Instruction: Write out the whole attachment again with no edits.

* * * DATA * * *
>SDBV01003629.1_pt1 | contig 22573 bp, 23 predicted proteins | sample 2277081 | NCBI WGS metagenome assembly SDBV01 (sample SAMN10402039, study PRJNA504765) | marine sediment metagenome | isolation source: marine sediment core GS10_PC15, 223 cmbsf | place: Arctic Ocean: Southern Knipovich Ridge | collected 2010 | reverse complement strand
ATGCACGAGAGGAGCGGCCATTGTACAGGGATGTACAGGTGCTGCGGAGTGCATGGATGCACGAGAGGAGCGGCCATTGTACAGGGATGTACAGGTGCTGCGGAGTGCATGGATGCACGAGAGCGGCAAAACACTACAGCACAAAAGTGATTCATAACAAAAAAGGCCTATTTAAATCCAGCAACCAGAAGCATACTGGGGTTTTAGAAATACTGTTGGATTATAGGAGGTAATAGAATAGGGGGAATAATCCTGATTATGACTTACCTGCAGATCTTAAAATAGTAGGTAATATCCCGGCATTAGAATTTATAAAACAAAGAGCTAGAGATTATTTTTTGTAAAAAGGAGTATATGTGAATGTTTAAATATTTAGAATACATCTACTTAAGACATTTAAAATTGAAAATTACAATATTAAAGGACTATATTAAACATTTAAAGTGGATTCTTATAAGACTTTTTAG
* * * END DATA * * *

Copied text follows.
>SDBV01003629.1_pt1 | contig 22573 bp, 23 predicted proteins | sample 2277081 | NCBI WGS metagenome assembly SDBV01 (sample SAMN10402039, study PRJNA504765) | marine sediment metagenome | isolation source: marine sediment core GS10_PC15, 223 cmbsf | place: Arctic Ocean: Southern Knipovich Ridge | collected 2010 | reverse complement strand
ATGCACGAGAGGAGCGGCCATTGTACAGGGATGTACAGGTGCTGCGGAGTGCATGGATGCACGAGAGGAGCGGCCATTGTACAGGGATGTACAGGTGCTGCGGAGTGCATGGATGCACGAGAGCGGCAAAACACTACAGCACAAAAGTGATTCATAACAAAAAAGGCCTATTTAAATCCAGCAACCAGAAGCATACTGGGGTTTTAGAAATACTGTTGGATTATAGGAGGTAATAGAATAGGGGGAATAATCCTGATTATGACTTACCTGCAGATCTTAAAATAGTAGGTAATATCCCGGCATTAGAATTTATAAAACAAAGAGCTAGAGATTATTTTTTGTAAAAAGGAGTATATGTGAATGTTTAAATATTTAGAATACATCTACTTAAGACATTTAAAATTGAAAATTACAATATTAAAGGACTATATTAAACATTTAAAGTGGATTCTTATAAGACTTTTTAG